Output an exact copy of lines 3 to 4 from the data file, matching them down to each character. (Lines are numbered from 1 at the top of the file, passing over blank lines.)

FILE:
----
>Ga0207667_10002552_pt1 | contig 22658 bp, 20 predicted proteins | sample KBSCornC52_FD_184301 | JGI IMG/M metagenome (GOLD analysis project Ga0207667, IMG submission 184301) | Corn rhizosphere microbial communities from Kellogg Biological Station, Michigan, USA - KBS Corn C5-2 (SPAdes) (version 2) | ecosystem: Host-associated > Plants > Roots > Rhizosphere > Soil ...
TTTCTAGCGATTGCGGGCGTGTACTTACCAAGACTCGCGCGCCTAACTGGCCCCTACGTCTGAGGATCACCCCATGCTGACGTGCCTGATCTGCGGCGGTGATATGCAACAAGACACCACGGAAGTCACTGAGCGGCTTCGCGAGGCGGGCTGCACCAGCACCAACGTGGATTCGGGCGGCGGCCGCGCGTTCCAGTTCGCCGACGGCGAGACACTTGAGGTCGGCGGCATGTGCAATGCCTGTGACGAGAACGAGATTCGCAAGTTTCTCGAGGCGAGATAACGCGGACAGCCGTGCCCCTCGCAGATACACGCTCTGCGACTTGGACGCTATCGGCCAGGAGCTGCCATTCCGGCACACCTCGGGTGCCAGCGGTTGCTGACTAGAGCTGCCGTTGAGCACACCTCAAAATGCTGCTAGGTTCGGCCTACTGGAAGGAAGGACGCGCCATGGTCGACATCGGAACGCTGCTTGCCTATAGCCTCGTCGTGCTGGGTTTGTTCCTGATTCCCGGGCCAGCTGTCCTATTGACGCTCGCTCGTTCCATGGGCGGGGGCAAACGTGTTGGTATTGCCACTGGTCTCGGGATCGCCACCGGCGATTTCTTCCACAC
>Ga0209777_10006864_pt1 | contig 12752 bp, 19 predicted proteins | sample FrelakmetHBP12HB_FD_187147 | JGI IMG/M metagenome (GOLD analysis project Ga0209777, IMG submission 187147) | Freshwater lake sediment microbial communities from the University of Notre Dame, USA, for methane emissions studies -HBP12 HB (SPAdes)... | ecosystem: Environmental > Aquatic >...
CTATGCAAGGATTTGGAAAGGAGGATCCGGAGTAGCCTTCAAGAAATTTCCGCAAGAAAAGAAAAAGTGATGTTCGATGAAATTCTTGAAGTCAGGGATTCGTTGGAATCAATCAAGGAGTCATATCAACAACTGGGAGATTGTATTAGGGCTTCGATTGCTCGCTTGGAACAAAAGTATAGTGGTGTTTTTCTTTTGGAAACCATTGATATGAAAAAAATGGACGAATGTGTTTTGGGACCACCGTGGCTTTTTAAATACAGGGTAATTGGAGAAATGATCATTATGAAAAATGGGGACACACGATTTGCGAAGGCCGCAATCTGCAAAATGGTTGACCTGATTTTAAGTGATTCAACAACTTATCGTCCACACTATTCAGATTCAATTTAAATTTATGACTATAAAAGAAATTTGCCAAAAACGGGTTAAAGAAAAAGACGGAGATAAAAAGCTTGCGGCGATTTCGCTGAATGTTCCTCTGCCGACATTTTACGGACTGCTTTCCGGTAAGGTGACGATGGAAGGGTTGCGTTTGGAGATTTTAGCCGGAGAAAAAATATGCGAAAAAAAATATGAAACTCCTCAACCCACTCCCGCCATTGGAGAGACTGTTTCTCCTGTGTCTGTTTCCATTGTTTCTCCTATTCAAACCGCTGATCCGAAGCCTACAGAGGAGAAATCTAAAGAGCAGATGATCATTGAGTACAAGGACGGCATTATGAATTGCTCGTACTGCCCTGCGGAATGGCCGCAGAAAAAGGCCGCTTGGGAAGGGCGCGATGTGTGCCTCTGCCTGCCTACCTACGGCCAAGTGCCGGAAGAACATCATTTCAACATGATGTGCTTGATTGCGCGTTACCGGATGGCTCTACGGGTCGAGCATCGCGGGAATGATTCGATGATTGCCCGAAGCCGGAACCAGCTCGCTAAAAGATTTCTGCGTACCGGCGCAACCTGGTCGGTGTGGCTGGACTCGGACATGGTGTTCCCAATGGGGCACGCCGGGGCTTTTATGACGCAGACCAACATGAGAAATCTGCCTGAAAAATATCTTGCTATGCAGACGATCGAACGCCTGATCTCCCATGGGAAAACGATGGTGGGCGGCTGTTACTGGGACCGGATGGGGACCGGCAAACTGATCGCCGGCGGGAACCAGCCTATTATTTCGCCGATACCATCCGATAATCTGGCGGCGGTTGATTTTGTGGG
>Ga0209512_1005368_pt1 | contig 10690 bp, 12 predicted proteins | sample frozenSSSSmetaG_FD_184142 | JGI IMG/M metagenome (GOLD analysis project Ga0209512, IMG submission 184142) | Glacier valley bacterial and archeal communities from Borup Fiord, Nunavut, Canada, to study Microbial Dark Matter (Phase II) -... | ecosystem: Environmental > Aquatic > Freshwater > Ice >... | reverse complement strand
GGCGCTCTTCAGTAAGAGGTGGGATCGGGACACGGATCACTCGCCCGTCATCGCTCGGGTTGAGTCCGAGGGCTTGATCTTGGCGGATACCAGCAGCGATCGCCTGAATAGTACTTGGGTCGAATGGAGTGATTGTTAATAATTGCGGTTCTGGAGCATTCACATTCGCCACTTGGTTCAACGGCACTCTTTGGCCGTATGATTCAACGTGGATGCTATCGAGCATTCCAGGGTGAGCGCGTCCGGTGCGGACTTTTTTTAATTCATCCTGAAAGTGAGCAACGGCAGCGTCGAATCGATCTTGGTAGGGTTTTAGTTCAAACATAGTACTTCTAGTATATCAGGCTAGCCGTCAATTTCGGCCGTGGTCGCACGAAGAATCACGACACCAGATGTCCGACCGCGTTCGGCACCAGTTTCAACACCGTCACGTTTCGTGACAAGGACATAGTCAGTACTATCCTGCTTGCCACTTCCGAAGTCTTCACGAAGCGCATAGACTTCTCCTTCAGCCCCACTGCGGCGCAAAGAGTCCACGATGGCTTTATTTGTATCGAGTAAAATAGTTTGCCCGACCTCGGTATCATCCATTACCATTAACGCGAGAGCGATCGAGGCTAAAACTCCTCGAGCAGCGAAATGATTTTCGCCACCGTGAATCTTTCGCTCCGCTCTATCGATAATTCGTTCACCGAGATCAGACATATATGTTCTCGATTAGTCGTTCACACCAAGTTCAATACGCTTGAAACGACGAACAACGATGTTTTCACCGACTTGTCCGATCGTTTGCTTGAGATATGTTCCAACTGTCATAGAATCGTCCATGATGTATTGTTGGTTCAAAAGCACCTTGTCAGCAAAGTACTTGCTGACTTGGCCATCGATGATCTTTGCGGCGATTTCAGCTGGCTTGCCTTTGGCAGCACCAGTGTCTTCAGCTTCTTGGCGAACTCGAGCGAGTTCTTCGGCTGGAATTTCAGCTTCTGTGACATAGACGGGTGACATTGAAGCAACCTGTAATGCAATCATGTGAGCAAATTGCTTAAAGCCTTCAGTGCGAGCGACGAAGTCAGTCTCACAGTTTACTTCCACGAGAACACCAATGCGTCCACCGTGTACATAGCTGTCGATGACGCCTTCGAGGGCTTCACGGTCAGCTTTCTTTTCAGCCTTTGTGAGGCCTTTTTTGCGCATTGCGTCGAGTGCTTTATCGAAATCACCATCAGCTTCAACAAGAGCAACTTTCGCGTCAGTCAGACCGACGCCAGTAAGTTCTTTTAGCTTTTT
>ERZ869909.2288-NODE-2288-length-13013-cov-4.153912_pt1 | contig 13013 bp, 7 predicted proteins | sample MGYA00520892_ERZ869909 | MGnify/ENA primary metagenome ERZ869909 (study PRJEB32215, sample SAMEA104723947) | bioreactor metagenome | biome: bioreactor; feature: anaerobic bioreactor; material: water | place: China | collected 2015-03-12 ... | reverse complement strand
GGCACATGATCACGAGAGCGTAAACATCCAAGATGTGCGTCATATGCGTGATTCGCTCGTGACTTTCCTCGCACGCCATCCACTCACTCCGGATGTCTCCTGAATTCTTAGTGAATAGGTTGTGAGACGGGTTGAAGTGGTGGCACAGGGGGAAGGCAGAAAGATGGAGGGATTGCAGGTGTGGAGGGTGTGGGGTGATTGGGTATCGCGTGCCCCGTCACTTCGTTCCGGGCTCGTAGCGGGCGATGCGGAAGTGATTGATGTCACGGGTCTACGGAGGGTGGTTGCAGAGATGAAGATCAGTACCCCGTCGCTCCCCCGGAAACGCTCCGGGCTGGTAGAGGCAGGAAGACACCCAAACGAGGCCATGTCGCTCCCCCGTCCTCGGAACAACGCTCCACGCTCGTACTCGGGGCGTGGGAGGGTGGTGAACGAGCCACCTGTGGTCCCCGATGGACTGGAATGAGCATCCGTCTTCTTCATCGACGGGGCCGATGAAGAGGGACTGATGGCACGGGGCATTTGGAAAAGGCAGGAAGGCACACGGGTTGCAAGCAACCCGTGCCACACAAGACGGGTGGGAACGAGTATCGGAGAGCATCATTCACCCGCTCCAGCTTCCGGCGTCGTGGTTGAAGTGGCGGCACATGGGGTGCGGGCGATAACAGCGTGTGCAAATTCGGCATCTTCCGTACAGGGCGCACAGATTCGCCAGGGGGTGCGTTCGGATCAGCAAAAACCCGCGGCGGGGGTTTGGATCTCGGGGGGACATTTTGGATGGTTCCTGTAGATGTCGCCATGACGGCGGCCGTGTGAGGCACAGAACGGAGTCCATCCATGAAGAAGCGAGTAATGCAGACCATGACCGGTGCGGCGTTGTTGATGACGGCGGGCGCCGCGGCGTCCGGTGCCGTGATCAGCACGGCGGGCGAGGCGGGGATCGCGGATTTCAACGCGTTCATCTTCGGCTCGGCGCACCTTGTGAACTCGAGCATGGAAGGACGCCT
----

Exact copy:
>Ga0209777_10006864_pt1 | contig 12752 bp, 19 predicted proteins | sample FrelakmetHBP12HB_FD_187147 | JGI IMG/M metagenome (GOLD analysis project Ga0209777, IMG submission 187147) | Freshwater lake sediment microbial communities from the University of Notre Dame, USA, for methane emissions studies -HBP12 HB (SPAdes)... | ecosystem: Environmental > Aquatic >...
CTATGCAAGGATTTGGAAAGGAGGATCCGGAGTAGCCTTCAAGAAATTTCCGCAAGAAAAGAAAAAGTGATGTTCGATGAAATTCTTGAAGTCAGGGATTCGTTGGAATCAATCAAGGAGTCATATCAACAACTGGGAGATTGTATTAGGGCTTCGATTGCTCGCTTGGAACAAAAGTATAGTGGTGTTTTTCTTTTGGAAACCATTGATATGAAAAAAATGGACGAATGTGTTTTGGGACCACCGTGGCTTTTTAAATACAGGGTAATTGGAGAAATGATCATTATGAAAAATGGGGACACACGATTTGCGAAGGCCGCAATCTGCAAAATGGTTGACCTGATTTTAAGTGATTCAACAACTTATCGTCCACACTATTCAGATTCAATTTAAATTTATGACTATAAAAGAAATTTGCCAAAAACGGGTTAAAGAAAAAGACGGAGATAAAAAGCTTGCGGCGATTTCGCTGAATGTTCCTCTGCCGACATTTTACGGACTGCTTTCCGGTAAGGTGACGATGGAAGGGTTGCGTTTGGAGATTTTAGCCGGAGAAAAAATATGCGAAAAAAAATATGAAACTCCTCAACCCACTCCCGCCATTGGAGAGACTGTTTCTCCTGTGTCTGTTTCCATTGTTTCTCCTATTCAAACCGCTGATCCGAAGCCTACAGAGGAGAAATCTAAAGAGCAGATGATCATTGAGTACAAGGACGGCATTATGAATTGCTCGTACTGCCCTGCGGAATGGCCGCAGAAAAAGGCCGCTTGGGAAGGGCGCGATGTGTGCCTCTGCCTGCCTACCTACGGCCAAGTGCCGGAAGAACATCATTTCAACATGATGTGCTTGATTGCGCGTTACCGGATGGCTCTACGGGTCGAGCATCGCGGGAATGATTCGATGATTGCCCGAAGCCGGAACCAGCTCGCTAAAAGATTTCTGCGTACCGGCGCAACCTGGTCGGTGTGGCTGGACTCGGACATGGTGTTCCCAATGGGGCACGCCGGGGCTTTTATGACGCAGACCAACATGAGAAATCTGCCTGAAAAATATCTTGCTATGCAGACGATCGAACGCCTGATCTCCCATGGGAAAACGATGGTGGGCGGCTGTTACTGGGACCGGATGGGGACCGGCAAACTGATCGCCGGCGGGAACCAGCCTATTATTTCGCCGATACCATCCGATAATCTGGCGGCGGTTGATTTTGTGGG